Bioretention gardens for improved nutrient removal
By M.T. Randall and A. Bradford
This study was looked at nitrogen and phosphorus and how levels of both could be reduced in local water systems. No solution found was able to address both nitrogen and phosphorus content in the water.
Cost comparison of conventional gray combined sewer overflow control infrastructure versus a green/gray combination
By J.P. Cohen and Anthony N. Tafuri and Michael A. Ports
This study looked at the cost comparison for gray versus gray/green infrastructure through life cycle cost analysis. The study found that the green/gray combination could decrease costs related to combined sewer overflows by approximately $35 million in the Turkey Creek Basin of St. Louis, MO. The cost savings relating to infrastructure gray/green infrastructure came from the smaller pipe sizes needed to convey the stormwater.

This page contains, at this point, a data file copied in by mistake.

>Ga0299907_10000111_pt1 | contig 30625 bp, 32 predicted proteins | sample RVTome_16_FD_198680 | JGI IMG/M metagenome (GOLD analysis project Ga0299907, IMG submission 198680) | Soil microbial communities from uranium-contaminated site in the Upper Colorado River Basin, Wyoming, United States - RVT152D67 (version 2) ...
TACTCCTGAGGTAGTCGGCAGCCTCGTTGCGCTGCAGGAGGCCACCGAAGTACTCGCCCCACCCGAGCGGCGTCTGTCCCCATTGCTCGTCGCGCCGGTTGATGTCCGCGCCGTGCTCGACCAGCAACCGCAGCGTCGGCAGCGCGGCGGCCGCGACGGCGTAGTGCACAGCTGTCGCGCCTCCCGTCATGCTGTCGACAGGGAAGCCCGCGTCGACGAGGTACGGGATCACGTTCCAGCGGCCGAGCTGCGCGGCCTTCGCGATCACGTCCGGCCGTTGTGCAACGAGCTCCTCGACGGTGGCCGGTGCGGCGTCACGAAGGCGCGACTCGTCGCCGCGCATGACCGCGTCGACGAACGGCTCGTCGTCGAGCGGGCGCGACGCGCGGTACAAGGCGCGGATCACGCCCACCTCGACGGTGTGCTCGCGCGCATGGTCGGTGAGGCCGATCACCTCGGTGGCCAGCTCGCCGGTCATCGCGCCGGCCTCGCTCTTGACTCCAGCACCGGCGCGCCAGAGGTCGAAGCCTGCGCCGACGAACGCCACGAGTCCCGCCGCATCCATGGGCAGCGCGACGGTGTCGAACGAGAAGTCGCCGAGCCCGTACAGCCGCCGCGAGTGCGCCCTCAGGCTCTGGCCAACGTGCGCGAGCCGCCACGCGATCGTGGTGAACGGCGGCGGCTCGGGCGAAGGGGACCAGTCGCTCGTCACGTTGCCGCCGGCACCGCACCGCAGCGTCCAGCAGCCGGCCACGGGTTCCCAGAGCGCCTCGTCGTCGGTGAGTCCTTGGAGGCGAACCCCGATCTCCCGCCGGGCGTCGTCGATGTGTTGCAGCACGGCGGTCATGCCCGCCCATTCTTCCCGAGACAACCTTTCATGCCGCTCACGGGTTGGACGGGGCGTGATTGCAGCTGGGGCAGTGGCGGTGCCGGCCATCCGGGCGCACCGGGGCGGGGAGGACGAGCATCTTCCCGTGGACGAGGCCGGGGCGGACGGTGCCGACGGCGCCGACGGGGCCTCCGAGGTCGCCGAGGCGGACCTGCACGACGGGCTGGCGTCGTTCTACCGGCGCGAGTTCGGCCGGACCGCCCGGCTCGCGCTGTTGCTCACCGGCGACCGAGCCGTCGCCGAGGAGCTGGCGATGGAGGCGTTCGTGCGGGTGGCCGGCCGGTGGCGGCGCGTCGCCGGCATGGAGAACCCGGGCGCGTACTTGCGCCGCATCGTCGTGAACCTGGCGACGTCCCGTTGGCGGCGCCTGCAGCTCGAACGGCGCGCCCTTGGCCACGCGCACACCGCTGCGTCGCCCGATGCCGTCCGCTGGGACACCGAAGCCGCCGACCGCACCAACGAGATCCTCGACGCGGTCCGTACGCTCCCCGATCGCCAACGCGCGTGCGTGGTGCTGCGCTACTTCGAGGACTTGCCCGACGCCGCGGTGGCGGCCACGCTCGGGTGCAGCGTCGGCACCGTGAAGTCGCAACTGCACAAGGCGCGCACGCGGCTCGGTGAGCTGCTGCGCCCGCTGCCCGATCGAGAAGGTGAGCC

Catchment-scale hydrologic implications of parcel-level stormwater management
By Shuster, W., L. Rhea
This is a study on the effectiveness of rain gardens and rain barrels on private land.
Urban stormwater treatment using bioretention
By Trowsdale, S.A. and R. Simcock
A smaller than recommended rain garden was installed with high rates of permeability to evaluate treatment of urban stormwater.